This preview shows page 1. Sign up to view the full content.
Unformatted text preview: for it. In times
of severe economic weakness, this extra spending
can prove helpful to the economy.
But with an inflation target of zero, the monetary
authorities lose the option of stimulating the economy
through negative real interest rates because, in this
case, real interest rates too cannot fall below zero.
Preserving the policy option of negative real interest
rates is often cited as the main reason for having a
positive inflation target.1
In addition to the risks associated with the ZLB, the
following two arguments are frequently made for not
targeting an inflation rate closer to zero. 1 This does not mean that monetary policy has no other means of supporting
the economy when the room for lowering interest rates has been exhausted.
In such circumstances, monetary stimulus can be provided through a
conditional statement about the future path of the policy rate and through
two other non-traditional tools—credit easing and quantitative easing. The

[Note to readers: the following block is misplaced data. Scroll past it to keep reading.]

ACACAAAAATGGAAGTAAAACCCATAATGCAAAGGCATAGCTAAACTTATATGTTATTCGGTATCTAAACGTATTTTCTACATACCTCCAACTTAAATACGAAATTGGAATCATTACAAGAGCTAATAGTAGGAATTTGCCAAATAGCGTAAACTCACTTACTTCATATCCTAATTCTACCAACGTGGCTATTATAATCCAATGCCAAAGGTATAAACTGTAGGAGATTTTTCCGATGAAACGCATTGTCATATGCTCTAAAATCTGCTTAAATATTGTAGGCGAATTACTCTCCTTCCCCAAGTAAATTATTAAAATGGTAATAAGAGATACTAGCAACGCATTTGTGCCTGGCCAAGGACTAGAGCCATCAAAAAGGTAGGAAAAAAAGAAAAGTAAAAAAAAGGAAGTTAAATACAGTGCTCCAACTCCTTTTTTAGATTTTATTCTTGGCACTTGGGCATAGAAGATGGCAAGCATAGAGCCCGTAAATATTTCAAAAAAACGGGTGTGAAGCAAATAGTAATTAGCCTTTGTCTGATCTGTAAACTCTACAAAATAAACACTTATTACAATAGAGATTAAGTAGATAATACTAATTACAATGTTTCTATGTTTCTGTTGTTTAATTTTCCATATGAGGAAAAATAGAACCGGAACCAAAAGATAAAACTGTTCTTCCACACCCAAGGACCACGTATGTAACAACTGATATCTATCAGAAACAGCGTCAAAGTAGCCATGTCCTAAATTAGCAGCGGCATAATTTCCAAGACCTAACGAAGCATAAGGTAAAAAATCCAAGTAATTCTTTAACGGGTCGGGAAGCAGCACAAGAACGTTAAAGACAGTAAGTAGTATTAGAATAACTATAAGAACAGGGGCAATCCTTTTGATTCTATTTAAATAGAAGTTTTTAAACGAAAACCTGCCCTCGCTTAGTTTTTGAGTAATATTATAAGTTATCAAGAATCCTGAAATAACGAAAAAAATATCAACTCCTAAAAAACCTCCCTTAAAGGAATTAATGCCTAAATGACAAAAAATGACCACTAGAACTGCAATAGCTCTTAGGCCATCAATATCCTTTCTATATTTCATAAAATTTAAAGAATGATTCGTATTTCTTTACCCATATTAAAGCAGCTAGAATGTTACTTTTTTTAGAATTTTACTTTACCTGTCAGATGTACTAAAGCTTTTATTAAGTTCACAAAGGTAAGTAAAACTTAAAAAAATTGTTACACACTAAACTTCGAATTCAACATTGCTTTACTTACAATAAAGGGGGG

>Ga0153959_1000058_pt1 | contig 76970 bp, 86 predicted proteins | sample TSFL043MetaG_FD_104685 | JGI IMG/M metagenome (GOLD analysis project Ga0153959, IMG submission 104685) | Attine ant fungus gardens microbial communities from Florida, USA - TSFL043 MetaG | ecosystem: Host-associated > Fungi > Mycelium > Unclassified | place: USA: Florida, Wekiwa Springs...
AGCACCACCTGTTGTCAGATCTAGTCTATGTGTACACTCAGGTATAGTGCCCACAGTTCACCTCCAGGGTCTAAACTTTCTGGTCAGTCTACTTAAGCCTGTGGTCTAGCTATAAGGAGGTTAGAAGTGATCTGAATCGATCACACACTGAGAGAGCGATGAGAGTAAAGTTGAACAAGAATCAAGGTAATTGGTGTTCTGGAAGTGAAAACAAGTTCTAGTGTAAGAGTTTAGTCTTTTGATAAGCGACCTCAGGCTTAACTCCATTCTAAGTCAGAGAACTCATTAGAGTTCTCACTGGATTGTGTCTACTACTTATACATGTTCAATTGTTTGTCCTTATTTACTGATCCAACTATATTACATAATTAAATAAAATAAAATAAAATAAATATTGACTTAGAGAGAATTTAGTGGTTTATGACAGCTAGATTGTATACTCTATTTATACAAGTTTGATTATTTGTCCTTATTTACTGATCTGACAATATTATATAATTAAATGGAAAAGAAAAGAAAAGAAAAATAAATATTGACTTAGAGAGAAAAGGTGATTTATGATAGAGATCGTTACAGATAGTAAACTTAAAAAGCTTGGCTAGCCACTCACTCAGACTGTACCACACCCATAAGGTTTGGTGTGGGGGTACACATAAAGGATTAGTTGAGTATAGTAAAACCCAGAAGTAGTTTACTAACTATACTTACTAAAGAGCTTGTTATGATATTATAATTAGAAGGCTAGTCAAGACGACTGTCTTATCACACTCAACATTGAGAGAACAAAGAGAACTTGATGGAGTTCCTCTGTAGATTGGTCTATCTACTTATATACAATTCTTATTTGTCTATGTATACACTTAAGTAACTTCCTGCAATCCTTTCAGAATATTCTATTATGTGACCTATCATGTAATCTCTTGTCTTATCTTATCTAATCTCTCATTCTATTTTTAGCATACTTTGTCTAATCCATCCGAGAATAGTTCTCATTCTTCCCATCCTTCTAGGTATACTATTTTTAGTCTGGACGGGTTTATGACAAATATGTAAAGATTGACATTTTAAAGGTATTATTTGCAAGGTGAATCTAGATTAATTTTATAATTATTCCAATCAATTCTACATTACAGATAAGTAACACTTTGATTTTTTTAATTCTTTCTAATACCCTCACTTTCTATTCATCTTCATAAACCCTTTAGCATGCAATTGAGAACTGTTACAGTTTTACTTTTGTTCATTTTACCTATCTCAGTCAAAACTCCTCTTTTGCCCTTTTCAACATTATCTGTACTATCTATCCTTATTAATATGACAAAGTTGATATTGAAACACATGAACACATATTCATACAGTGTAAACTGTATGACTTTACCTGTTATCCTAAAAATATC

Annex in the April 2009 Monetary Policy Report describes these tools and
the principles guiding their use. This text, and other backgrounders on topics related to the Bank of Canada’s work, can be found at:
bankofcanada.ca—search for “backgrounders.” U N D E R S Difficulties in measuring inflation accurately
Difficulties in measuring inflation accurately are one
reason not to aim for zero inflation. As discussed in
the measurement bias in the Canadian CPI, the measured rate of inflation tends to overstate the increase
in the true cost of living by an estimated 0.5 per cent
per year. This means that if the Bank targeted zero
inflation (no change in the measured CPI), it would
in reality be targeting a systematic, even if relatively
small, year-after-year decrease in the true co...
View Full Document